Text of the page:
Pakistani security forces fought fierce gun battles with students at a pro-Taliban mosque in Islamabad on Tuesday after a lengthy stand-off exploded into violence, leaving nine dead and 140 hurt.
Clerics at the radical Lal Masjid, or Red Mosque, threatened suicide attacks to avenge the “blood of martyrs” after the day-long clashes, which killed a soldier, four students, a journalist and three bystanders.
The shootout followed months of tension over the mosque’s increasingly brazen challenges to the authority of President Pervez Musharraf, most recently by kidnapping seven Chinese citizens it accused of running a brothel.
“The deaths of nine people have been confirmed so far and more than 140 wounded,” Deputy Interior Minister Zafar Warriach told a news conference.
“A decision whether to continue the operation will be taken after assessing the ground realities. It is the government’s duty to provide protection to its countrymen,” Warriach added.
Security officials said the incident started when police fired volleys of tear gas after dozens of baton-wielding male and burqa-clad female students attacked policemen near the mosque, and stole four guns and a radio set.
As people fled from two busy shopping areas nearby, students wearing gas masks traded Kalashnikov fire with security forces from behind sandbags and bunkers chanting “Jihad! Jihad! [holy war]”, an Agence France-Presse (AFP) correspondent said.
Sporadic exchanges of gunfire continued throughout the afternoon. The students torched two government buildings as the violence escalated, an AFP correspondent said.
Later students set fire to the nearby Ministry of Environment Building and a nearby property belonging to the Capital Development Authority. A loud blast was heard, believed to be related to the fires.
A cameraman for a private television channel was shot dead when troops let off a burst of gunfire to disperse the mob as it tried to smash up a nearby girls’ school, an AFP photographer who witnessed the incident said.
A loudspeaker announcement from the mosque as night fell warned of impending suicide attacks.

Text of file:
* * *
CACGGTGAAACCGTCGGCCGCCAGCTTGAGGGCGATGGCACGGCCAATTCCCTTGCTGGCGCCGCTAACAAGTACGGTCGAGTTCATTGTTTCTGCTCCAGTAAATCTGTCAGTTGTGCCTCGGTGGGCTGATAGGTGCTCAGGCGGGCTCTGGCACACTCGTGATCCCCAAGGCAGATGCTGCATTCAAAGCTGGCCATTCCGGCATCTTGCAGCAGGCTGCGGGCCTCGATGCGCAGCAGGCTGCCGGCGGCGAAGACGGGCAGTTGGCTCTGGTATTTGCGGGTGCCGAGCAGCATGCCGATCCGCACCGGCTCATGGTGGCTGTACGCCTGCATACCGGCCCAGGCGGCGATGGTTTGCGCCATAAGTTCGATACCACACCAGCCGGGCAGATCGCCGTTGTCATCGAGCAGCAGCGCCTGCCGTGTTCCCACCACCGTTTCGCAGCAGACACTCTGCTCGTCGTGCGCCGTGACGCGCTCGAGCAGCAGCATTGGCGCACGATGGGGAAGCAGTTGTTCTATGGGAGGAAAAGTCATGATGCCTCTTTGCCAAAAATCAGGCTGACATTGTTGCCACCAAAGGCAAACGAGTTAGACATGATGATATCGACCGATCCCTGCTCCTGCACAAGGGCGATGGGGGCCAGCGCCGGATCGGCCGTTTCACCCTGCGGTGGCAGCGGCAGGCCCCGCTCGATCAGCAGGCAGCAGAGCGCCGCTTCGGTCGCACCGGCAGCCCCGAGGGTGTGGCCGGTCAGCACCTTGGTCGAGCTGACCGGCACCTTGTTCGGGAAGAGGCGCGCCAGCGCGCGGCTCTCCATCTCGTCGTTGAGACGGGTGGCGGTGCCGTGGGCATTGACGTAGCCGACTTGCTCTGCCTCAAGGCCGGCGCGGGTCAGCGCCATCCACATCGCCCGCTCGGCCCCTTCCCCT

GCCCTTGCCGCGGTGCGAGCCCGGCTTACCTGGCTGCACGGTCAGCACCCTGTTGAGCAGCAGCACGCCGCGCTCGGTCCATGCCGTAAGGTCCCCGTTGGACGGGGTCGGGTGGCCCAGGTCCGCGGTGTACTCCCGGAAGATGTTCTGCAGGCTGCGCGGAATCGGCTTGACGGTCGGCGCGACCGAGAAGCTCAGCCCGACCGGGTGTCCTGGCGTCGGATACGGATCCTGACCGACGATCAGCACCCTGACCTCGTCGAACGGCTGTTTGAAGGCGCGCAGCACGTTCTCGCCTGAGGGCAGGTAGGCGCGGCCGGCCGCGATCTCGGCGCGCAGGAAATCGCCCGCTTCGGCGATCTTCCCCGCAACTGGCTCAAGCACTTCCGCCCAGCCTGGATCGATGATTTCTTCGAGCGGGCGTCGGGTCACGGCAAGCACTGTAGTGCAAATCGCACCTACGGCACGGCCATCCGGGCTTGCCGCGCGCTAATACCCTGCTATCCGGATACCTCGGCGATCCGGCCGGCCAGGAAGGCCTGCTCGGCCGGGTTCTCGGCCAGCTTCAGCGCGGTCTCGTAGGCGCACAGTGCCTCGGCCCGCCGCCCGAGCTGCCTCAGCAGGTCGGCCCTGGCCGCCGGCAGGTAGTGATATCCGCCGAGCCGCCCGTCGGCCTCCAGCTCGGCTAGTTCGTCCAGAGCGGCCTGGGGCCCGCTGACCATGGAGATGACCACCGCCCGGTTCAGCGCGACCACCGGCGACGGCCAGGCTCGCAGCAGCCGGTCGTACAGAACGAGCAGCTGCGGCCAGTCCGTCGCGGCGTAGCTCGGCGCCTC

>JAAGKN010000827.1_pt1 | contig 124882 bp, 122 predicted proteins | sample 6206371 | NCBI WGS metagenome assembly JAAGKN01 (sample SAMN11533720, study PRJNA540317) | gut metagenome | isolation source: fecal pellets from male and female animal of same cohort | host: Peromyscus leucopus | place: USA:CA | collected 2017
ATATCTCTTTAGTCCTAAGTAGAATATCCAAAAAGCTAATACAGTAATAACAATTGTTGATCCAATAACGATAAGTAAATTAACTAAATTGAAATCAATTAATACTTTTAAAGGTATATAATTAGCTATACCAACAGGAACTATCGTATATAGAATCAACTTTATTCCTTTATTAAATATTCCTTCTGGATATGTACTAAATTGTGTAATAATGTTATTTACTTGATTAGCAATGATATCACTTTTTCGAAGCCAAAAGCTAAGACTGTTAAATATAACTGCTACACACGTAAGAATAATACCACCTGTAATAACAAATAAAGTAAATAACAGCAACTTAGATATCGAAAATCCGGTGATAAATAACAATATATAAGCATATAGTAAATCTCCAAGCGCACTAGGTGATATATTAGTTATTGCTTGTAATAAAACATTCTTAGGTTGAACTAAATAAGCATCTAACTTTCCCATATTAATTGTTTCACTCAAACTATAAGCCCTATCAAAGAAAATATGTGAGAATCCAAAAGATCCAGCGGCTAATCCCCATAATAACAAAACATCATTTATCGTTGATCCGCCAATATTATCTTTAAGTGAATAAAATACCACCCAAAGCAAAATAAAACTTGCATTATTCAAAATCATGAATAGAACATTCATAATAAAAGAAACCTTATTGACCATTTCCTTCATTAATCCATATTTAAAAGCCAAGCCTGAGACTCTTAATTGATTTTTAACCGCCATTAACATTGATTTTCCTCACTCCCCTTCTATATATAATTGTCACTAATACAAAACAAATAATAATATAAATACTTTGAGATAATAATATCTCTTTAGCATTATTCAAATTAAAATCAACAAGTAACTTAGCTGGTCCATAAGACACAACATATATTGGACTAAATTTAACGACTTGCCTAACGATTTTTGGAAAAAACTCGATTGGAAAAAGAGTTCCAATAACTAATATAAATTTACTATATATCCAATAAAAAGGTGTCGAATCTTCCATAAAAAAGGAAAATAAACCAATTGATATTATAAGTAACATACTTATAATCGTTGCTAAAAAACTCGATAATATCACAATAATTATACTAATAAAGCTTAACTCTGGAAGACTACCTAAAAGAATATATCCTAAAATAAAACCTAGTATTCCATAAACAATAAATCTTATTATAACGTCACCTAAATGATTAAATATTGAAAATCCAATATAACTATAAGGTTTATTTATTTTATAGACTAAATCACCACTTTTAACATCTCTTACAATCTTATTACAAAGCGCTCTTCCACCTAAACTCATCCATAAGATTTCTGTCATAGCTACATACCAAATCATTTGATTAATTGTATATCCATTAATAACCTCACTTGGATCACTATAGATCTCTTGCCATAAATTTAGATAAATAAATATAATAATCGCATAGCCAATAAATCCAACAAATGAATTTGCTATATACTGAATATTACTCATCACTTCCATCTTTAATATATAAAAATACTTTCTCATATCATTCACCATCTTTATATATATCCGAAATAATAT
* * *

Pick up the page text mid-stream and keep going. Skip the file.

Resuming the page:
“The blood of the martyrs will not go to waste. We are ready for suicide attacks,” the unidentified mullah’s voice said.
Hospitals in Islamabad declared a state of emergency as blood-spattered minibuses from the mosque ferried in casualties, as well as private ambulances.
They said many of the injured were female students from the mosque suffering from tear-gas inhalation. One girl was undergoing surgery to remove bullets from her back and hand.
A spokesperson for the mosque said 12 students in all had been killed but this was not confirmed by officials.
Musharraf, a key ally in the United States “war on terror”, has faced mounting criticism at home and abroad over the failure to crack down on the Red Mosque’s campaign to enforce Islamic sharia laws.
Musharraf said last week that suicide bombers from an al-Qaeda-linked Islamic militant group were sheltering in the mosque.
But he has held off largely for fear of causing casualties among the thousands of students — especially the women, most of whom hail from Taliban-sympathising areas along the Afghan border.
One of the two brothers who runs the mosque, Abdul Rashid Ghazi, said the students had retaliated after security forces opened fire, and said the authorities had broken an agreement not to besiege the mosque.
“The administration wants to see dead bodies scattered on the roads. Why are they doing this?” he asked a local television channel. “There had been no action from our side since the Chinese incident.”
The mosque has been monitored by scores of security personnel since its students took control of a neighbouring government-run children’s library in January. — AFP